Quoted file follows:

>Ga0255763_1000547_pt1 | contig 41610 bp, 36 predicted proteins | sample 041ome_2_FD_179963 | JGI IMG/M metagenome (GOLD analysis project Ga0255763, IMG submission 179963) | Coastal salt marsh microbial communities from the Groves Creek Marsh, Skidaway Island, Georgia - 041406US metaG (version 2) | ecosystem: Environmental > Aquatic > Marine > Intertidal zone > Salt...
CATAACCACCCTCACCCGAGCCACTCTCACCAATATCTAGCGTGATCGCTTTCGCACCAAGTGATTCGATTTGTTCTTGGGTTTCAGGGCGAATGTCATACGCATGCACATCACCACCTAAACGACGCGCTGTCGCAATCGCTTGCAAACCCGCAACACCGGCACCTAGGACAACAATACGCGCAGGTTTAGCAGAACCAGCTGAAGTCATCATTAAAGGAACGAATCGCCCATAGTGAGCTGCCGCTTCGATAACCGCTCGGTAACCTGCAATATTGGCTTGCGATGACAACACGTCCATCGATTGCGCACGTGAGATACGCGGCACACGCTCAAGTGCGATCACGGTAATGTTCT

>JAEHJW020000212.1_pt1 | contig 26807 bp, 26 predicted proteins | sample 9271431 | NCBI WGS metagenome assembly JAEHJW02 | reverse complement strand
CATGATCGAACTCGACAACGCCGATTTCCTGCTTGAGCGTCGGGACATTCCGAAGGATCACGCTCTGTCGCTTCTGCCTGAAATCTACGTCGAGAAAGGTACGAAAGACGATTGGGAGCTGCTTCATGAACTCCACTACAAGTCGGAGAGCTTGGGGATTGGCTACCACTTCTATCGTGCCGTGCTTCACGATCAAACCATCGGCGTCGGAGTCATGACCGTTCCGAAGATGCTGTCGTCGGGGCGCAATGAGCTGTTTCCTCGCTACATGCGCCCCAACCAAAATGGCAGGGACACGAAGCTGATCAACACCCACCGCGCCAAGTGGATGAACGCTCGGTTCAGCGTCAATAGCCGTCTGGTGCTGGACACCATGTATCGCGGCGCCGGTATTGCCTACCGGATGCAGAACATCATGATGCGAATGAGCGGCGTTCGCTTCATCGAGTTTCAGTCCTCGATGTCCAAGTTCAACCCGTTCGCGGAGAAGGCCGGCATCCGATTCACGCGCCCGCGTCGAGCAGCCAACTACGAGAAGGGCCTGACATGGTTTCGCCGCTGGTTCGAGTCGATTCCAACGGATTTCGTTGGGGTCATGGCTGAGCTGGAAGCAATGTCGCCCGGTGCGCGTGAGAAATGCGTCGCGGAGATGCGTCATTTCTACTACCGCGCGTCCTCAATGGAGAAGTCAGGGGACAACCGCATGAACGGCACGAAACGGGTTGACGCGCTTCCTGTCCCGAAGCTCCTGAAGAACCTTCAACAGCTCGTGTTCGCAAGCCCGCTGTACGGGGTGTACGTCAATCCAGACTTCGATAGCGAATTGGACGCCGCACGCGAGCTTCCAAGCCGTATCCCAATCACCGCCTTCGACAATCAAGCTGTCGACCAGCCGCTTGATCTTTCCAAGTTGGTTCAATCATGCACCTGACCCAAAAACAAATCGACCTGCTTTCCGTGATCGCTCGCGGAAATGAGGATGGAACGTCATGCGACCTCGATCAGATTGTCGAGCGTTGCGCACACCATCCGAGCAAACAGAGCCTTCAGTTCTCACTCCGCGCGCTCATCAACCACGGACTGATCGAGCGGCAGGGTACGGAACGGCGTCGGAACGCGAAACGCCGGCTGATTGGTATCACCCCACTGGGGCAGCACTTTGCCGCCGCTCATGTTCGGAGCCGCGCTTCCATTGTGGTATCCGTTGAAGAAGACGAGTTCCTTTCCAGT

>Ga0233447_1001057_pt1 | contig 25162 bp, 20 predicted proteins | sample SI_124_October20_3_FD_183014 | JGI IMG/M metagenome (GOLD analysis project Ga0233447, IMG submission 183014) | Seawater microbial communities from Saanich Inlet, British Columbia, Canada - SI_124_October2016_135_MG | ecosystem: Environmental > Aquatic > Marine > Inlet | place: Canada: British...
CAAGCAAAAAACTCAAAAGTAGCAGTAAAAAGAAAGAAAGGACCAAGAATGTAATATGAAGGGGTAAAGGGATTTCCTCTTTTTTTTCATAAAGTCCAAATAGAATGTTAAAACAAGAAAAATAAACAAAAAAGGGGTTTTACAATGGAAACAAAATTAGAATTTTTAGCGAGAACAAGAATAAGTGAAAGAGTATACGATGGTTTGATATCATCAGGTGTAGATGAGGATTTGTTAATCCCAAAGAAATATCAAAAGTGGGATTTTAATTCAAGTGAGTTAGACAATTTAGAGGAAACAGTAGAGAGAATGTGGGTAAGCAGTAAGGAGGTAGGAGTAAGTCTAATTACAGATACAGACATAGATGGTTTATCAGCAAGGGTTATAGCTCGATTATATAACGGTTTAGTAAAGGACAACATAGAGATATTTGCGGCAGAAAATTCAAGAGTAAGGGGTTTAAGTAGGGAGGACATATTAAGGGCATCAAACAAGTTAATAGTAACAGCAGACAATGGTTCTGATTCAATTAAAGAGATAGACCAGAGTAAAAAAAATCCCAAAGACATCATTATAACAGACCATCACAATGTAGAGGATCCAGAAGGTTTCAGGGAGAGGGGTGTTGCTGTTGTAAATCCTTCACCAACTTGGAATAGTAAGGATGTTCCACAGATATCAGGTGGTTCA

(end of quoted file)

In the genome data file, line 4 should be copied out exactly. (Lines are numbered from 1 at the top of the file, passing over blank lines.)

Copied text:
CATGATCGAACTCGACAACGCCGATTTCCTGCTTGAGCGTCGGGACATTCCGAAGGATCACGCTCTGTCGCTTCTGCCTGAAATCTACGTCGAGAAAGGTACGAAAGACGATTGGGAGCTGCTTCATGAACTCCACTACAAGTCGGAGAGCTTGGGGATTGGCTACCACTTCTATCGTGCCGTGCTTCACGATCAAACCATCGGCGTCGGAGTCATGACCGTTCCGAAGATGCTGTCGTCGGGGCGCAATGAGCTGTTTCCTCGCTACATGCGCCCCAACCAAAATGGCAGGGACACGAAGCTGATCAACACCCACCGCGCCAAGTGGATGAACGCTCGGTTCAGCGTCAATAGCCGTCTGGTGCTGGACACCATGTATCGCGGCGCCGGTATTGCCTACCGGATGCAGAACATCATGATGCGAATGAGCGGCGTTCGCTTCATCGAGTTTCAGTCCTCGATGTCCAAGTTCAACCCGTTCGCGGAGAAGGCCGGCATCCGATTCACGCGCCCGCGTCGAGCAGCCAACTACGAGAAGGGCCTGACATGGTTTCGCCGCTGGTTCGAGTCGATTCCAACGGATTTCGTTGGGGTCATGGCTGAGCTGGAAGCAATGTCGCCCGGTGCGCGTGAGAAATGCGTCGCGGAGATGCGTCATTTCTACTACCGCGCGTCCTCAATGGAGAAGTCAGGGGACAACCGCATGAACGGCACGAAACGGGTTGACGCGCTTCCTGTCCCGAAGCTCCTGAAGAACCTTCAACAGCTCGTGTTCGCAAGCCCGCTGTACGGGGTGTACGTCAATCCAGACTTCGATAGCGAATTGGACGCCGCACGCGAGCTTCCAAGCCGTATCCCAATCACCGCCTTCGACAATCAAGCTGTCGACCAGCCGCTTGATCTTTCCAAGTTGGTTCAATCATGCACCTGACCCAAAAACAAATCGACCTGCTTTCCGTGATCGCTCGCGGAAATGAGGATGGAACGTCATGCGACCTCGATCAGATTGTCGAGCGTTGCGCACACCATCCGAGCAAACAGAGCCTTCAGTTCTCACTCCGCGCGCTCATCAACCACGGACTGATCGAGCGGCAGGGTACGGAACGGCGTCGGAACGCGAAACGCCGGCTGATTGGTATCACCCCACTGGGGCAGCACTTTGCCGCCGCTCATGTTCGGAGCCGCGCTTCCATTGTGGTATCCGTTGAAGAAGACGAGTTCCTTTCCAGT